BPA is in a wide assortment of household and everyday use items, including plastic storage containers, cardboard products, and credit card receipts. Current BPA production is estimated at ~15 billion pounds annually and is anticipated to rise dramatically in coming years.14 Its inability to breakdown easily in the environment and prevalence15 ensure long term exposure.16 BPA is measurable in the urine of 93% of the US population,17 and it has also been identified in fetal plasma, placental tissue,18 and breast milk.19 EE is the estrogenic chemical present in birth control pills. The un-metabolized form can be excreted in the urine, and thereby, may also accumulate in various environmental sources.20 BPA and EE exposure, especially during the perinatal period, is linked to a variety of diseases, including cardiovascular, metabolic, reproductive, and neurobehavioral disorders.21-23 To our knowledge, no prior studies have considered the impact of these chemicals on the gut microbiome, even though speculation exists that environmental chemical-induced gut microbiome shifts may serve as the underlying etiology for metabolic and possibly other diseases.24
To address this critical gap in our understanding, we exposed male and female California mice P0 parents (Peromyscus californicus) to BPA or EE through the diet. This species was selected as their genetic outbred state and social organization, monogamous and biparental, might better reflect most human societies. Additionally, we have previously shown that developmental exposure to BPA and EE can lead to various sex-dependent behavioral deficits, including in exploration, territorial marking, parenting ability, and decreased voluntary physical activity.25-27 Further, California mice may serve as a good animal model for human metabolic disorders, in particular T2M.28 When F1 pups were weaned at 30 d of age and prior to all pups being placed on the control diet, fecal samples were collected from P0 parents and F1 sons and daughters to determine whether generational differences in exposure affect the gut microbiota composition. Thus, the fecal samples were collected at the time when the pups were exposed to the varying respective diets (BPA, EE, or control). Figure 1 provides a model of the study design.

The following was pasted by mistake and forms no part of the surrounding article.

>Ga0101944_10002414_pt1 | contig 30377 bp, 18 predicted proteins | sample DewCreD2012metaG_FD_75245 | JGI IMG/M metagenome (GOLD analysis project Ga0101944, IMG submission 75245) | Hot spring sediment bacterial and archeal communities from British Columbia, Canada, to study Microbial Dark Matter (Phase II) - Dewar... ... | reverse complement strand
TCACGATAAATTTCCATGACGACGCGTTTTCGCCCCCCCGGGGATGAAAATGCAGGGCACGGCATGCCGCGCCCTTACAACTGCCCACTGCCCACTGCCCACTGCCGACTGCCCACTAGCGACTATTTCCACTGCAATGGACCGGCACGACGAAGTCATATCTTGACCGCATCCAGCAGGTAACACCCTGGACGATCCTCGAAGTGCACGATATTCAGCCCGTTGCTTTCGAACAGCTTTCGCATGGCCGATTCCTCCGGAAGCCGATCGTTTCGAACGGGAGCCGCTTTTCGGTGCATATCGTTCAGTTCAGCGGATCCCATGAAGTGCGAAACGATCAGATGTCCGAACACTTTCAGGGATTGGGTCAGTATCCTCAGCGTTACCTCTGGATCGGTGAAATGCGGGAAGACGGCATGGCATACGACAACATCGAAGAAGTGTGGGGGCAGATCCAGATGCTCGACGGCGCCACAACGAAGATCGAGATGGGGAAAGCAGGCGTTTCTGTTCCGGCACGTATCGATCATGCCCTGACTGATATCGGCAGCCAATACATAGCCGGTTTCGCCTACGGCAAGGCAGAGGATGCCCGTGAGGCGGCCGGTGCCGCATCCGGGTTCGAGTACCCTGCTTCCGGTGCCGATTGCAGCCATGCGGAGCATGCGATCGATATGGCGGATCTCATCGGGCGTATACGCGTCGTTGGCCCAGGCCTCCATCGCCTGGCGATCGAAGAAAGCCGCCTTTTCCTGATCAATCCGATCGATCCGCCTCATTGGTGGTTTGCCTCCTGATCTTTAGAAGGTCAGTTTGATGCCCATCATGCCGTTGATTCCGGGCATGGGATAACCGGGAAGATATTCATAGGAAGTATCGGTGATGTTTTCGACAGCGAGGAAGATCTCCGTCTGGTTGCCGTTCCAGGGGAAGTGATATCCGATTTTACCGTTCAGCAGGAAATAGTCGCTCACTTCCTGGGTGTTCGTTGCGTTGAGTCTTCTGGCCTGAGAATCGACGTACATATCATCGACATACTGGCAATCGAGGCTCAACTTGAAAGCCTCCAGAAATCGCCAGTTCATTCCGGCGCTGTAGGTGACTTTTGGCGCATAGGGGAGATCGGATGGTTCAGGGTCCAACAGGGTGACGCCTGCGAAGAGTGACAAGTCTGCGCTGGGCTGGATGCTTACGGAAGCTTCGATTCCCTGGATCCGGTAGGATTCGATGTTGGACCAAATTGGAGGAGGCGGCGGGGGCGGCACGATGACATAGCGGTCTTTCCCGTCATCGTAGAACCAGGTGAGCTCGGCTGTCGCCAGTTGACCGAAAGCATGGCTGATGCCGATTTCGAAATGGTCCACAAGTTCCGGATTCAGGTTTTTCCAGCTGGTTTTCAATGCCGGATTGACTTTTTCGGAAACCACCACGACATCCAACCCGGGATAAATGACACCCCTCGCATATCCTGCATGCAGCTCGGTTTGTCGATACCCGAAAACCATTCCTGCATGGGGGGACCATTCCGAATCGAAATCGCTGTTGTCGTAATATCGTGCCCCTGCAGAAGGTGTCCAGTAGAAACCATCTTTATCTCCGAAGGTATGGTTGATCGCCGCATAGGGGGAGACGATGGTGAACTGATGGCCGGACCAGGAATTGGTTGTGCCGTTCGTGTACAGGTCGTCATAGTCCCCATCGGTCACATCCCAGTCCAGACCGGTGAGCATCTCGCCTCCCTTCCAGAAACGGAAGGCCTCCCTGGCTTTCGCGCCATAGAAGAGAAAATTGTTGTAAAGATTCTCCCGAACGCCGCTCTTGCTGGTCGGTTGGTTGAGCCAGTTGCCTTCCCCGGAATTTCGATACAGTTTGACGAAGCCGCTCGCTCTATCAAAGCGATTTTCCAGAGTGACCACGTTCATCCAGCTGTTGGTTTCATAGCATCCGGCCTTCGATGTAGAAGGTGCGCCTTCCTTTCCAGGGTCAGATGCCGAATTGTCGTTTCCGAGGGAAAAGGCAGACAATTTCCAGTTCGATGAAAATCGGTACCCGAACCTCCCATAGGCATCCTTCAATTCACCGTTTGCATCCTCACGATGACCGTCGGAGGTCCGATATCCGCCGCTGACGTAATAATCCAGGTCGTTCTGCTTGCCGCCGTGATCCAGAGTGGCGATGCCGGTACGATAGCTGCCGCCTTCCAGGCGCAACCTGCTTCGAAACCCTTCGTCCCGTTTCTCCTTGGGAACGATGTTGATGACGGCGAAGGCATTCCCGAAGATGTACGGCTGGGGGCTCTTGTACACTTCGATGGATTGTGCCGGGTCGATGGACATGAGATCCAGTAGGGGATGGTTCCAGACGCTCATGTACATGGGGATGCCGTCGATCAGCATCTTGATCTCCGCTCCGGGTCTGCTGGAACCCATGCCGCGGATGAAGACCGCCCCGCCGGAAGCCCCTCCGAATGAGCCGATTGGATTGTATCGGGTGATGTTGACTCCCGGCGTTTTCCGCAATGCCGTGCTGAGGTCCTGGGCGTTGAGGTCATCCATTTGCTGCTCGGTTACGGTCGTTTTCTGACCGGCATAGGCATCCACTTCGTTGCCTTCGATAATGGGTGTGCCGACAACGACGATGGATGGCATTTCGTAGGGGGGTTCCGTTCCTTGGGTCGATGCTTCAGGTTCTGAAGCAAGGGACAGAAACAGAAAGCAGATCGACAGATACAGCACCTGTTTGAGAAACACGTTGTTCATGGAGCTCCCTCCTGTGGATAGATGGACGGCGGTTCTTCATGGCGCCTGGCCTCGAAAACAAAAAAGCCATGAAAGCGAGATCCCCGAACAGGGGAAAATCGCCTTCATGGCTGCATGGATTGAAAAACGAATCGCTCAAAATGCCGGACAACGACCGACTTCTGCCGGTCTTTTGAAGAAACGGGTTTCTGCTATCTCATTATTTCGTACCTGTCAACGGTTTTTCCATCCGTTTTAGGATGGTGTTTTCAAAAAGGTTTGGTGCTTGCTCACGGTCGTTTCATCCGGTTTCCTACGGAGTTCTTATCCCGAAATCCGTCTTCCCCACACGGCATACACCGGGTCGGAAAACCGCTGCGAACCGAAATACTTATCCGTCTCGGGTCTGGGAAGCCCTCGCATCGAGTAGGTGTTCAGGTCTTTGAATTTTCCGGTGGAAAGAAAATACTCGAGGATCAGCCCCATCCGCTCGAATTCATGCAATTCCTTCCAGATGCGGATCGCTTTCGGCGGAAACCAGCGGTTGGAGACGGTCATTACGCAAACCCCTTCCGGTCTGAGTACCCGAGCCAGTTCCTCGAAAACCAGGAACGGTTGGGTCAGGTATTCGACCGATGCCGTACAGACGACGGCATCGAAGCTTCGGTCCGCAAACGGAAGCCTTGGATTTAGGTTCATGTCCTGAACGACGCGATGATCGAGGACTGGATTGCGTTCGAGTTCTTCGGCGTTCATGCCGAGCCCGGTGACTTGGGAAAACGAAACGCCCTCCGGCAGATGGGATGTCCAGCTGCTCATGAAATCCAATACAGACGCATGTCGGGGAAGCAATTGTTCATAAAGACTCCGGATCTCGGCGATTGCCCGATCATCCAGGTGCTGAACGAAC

To determine whether the P0 and F1 generational microbiota data should consider potential litter effects or whether it was sufficient to consider each individual as the statistical unit, we first determined whether there were any cage or litter effects. Using PERMANOVA of PCoA analyses, we failed to observe a significant effect (p ≤ 0.05) of the cage upon the relationship between samples, either within treatment (Control: p = 0.495, BPA: p = 0.279, EE: p = 0.296) or when all treatments were analyzed together (p = 0.108). Thus, all of the remaining analyses detailed below use the individual animal as the statistical unit.
When the 16S rRNA sequencing results were compared using Greengenes Version 13_8 (which is available through QIIME, http://qiime.org/home_static/dataFiles.html ftp://greengenes.microbio.me/greengenes_release/gg_13_5/gg_13_8_otus.tar.gz), no clear distinctions were evident in the various bacterial classes based on treatment in either P0 females or males (Fig. 2A and B). The PCoA analysis revealed no overt differences between the 3 groups in P0 females or males (Fig. 2C and D, PERMANOVA for P0 females = 0.3518 and PERMANOVA for P0 males = 0.5917. Additionally, measures of α-diversity, including Chao1 and Shannon indices as well as rarefaction analysis, were similar among P0 and F1 (Fig. S1).